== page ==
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Wellness Club

Protecting Your Skin From Environmental Pollution

By: Coco Sandes

While city living has an infinite number of upsides, one of the biggest detractors is undoubtedly pollution. It comes with the territory, literally: millions of people squeezed in together means plenty of car fumes, cigarette smoke, and airborne debris - and not enough greenery.

While we can see some of this environmental pollution - things like dirt, smoke, and smog - much of it is too small for our eyes to pick up. For example, free radicals are unstable molecules which can cause damage to our skin cells through a process called ‘oxidative stress’. This stress has been linked to a host of illnesses and diseases, contributing to everything from autoimmune disorders to the onset of fine lines. Free radicals aren’t exclusively found in the outside world - in fact, our bodies produce them. Stanford University found that exposure to environmental pollution, however, increases the production of free radicals within the body.

Along with free radicals, studies show that other pollutants such as ozone and blue light can wreak havoc on our skin if left unchecked. Long-term, excessive blue light exposure can affect the skin in a similar way to UVA and UVB rays, inflaming and weakening our skin’s surface. 

Even if we aren’t spending a lot of time outside, UVA and UVB rays are something we should all be vigilant of. Living in Australia, I am hyper-aware of our increased skin cancer risk compared to places that get less sun and am always doing what I can to protect my skin.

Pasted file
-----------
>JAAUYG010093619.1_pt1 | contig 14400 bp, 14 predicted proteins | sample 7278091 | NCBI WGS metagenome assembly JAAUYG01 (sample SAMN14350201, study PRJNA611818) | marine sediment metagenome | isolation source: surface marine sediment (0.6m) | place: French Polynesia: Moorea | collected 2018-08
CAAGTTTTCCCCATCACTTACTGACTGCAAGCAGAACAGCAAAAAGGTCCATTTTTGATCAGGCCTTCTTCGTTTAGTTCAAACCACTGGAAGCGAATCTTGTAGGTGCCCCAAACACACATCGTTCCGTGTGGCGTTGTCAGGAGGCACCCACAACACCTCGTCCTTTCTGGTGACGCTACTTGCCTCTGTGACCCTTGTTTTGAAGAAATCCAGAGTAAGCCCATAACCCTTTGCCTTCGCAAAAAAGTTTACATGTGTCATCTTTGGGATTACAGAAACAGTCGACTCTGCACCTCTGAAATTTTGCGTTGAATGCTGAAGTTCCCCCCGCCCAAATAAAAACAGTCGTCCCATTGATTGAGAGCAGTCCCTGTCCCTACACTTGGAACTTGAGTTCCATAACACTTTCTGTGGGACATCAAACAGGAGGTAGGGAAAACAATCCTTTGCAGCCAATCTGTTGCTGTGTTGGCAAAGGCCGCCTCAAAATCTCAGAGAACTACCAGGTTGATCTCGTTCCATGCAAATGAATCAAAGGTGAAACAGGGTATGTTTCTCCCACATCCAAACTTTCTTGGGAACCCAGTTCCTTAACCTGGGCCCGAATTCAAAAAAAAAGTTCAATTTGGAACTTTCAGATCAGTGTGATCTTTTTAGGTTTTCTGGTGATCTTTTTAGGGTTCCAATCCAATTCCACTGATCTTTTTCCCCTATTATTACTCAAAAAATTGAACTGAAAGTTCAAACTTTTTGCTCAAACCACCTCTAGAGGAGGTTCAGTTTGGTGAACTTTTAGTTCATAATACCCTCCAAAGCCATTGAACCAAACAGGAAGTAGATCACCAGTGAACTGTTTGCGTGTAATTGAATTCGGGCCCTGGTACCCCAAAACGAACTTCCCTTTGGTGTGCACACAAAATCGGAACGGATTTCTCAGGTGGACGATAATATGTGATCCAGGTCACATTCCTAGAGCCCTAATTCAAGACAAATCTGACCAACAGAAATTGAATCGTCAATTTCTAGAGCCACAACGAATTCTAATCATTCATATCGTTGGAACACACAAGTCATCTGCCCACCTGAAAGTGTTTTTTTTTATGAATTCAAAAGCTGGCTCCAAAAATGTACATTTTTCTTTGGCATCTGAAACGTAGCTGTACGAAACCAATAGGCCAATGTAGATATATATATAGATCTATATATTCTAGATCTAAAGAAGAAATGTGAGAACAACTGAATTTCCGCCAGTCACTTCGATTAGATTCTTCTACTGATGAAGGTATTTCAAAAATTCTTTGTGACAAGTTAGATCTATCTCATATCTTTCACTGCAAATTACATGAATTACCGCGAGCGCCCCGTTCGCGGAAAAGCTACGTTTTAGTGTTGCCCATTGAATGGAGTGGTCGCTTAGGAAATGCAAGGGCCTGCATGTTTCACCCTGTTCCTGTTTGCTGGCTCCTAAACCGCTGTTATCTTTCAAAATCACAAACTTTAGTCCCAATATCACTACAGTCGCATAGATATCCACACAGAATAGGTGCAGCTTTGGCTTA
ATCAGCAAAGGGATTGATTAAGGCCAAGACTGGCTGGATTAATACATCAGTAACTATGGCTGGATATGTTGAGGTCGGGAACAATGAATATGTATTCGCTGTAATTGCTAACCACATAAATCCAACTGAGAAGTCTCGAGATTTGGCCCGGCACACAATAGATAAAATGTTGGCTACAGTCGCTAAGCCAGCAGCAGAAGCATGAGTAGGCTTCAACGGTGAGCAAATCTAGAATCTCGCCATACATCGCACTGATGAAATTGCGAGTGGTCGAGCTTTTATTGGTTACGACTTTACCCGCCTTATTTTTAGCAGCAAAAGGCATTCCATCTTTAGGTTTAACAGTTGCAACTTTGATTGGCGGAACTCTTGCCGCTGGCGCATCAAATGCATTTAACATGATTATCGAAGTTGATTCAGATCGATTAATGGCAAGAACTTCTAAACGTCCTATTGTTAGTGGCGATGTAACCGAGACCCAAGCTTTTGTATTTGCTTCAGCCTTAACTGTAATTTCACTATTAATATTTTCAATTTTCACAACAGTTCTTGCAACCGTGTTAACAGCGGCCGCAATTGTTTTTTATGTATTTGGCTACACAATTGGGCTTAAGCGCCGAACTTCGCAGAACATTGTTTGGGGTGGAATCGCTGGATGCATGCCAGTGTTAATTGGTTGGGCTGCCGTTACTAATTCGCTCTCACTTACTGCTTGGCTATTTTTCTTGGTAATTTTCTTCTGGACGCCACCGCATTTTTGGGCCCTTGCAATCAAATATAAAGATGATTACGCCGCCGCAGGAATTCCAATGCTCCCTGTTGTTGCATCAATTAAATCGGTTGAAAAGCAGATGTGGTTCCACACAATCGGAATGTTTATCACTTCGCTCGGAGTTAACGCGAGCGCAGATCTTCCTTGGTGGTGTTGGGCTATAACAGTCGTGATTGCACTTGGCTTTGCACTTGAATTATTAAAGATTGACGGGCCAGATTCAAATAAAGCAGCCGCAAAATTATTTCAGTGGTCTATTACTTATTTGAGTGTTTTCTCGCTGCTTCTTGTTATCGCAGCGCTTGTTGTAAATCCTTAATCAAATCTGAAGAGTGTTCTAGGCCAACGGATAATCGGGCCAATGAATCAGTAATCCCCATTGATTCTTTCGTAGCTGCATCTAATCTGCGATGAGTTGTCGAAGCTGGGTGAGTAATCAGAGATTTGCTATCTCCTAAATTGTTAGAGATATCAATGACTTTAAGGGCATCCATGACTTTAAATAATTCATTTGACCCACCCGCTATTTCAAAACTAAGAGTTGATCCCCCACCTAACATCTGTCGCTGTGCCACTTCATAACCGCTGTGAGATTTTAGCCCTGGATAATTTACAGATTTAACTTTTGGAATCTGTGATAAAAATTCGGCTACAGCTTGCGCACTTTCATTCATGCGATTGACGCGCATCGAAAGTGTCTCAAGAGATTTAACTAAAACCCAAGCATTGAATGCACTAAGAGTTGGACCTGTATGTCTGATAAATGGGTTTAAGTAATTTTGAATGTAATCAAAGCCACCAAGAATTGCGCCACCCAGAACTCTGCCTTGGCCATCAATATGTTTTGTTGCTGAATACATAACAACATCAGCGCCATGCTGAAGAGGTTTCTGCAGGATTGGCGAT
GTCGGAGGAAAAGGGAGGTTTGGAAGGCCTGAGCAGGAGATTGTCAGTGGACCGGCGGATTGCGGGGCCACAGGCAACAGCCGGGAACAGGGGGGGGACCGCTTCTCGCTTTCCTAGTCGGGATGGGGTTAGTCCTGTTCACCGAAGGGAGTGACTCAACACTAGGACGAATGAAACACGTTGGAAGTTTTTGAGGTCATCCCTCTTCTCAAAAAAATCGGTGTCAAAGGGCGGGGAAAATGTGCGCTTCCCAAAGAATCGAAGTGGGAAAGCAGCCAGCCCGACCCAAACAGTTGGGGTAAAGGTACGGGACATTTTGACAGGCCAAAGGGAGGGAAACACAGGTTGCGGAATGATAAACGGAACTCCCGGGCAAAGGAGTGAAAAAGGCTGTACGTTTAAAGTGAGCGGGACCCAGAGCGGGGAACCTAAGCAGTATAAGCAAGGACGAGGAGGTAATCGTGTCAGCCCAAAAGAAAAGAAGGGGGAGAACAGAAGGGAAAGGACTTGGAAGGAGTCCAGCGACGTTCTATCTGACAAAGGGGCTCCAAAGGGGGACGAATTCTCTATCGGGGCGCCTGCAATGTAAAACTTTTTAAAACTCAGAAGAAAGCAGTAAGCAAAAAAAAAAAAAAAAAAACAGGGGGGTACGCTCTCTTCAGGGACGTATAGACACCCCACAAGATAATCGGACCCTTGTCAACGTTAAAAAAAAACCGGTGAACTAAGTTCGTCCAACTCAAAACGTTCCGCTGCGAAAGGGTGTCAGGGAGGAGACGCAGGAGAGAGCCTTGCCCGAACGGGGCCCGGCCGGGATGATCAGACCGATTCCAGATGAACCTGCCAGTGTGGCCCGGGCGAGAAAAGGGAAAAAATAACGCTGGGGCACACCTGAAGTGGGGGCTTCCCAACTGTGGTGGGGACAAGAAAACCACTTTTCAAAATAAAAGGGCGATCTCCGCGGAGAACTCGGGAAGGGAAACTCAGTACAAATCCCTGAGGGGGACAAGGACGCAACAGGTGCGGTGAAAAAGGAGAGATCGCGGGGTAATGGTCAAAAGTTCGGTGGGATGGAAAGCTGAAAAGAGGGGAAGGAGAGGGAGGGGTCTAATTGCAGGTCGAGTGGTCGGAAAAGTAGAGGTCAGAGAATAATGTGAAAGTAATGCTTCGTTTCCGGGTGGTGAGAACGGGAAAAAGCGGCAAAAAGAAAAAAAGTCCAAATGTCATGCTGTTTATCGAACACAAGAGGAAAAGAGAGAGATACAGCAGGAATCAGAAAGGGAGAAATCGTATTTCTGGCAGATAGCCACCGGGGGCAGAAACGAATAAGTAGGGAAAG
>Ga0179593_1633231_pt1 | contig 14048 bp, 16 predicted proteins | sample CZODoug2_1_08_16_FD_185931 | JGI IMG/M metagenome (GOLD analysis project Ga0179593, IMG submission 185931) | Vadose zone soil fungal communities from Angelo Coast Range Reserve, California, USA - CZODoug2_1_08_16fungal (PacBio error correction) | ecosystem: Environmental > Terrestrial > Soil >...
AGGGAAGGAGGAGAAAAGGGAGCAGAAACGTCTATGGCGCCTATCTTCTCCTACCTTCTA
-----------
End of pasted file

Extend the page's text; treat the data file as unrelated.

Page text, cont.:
But whether you’re in New York, Tokyo, or Sydney, minimizing the impact of environmental pollution on our skin is something we can all benefit from. While there’s no one-size-fits-all fix, taking preventative steps on a daily basis can help our skin thrive in urban climates. And after all, prevention is better than cure!

Wear SPF

This one is obvious, sure. But sunscreen is one of the easiest ways to decrease your skin cancer risk, as well as helping ward off premature aging. For sun protection, there are two ways to go: chemical or physical. Chemical sunscreens penetrate deeper into our skin, absorbing and breaking up the UV rays. Physical sunscreens, on the other hand, deflect UV rays. There are pros and cons for both varieties. Chemical formulas are generally thinner and less pasty, whereas physical SPFs do not get absorbed by our body, therefore decreasing their risk as endocrine disruptors.  Whichever formula you choose, don’t just stop at your face - our ears, necks, and décolletage all need protection too. 

Eat (and Apply) Antioxidants

Antioxidants are a compound found in foods which can help prevent the effects of free radicals. Primarily, antioxidant-rich foods are fruits and vegetables: mango, grapes, berries, oranges, spinach and broccoli are all excellent antioxidant sources. The Mayo Clinic notes that consuming foods high in antioxidants is linked to a decreased risk of many chronic illnesses which can be exacerbated by environmental pollution. In addition, antioxidants can also be applied topically. Studies have shown that a vitamin C serum, worn during the day, can help boost the protection of SPF whilst also preventing oxidative damage. 

Seek out Green Spaces

Urban green spaces are increasingly popular, and for good reason. Studies show that green spaces - trees, parks, and community gardens - assist in the filtering and subsequent removal of air pollution from urban environments. As green spaces are generally away from major traffic areas, they can also serve as a place of relaxation and calm, reducing our stress levels. Personally, I love to run in my local park early in the morning, before peak hour traffic begins. Take a yoga mat, book, and some water, and try to spend an hour each week in a green space near you. Your body (and mind) will appreciate it.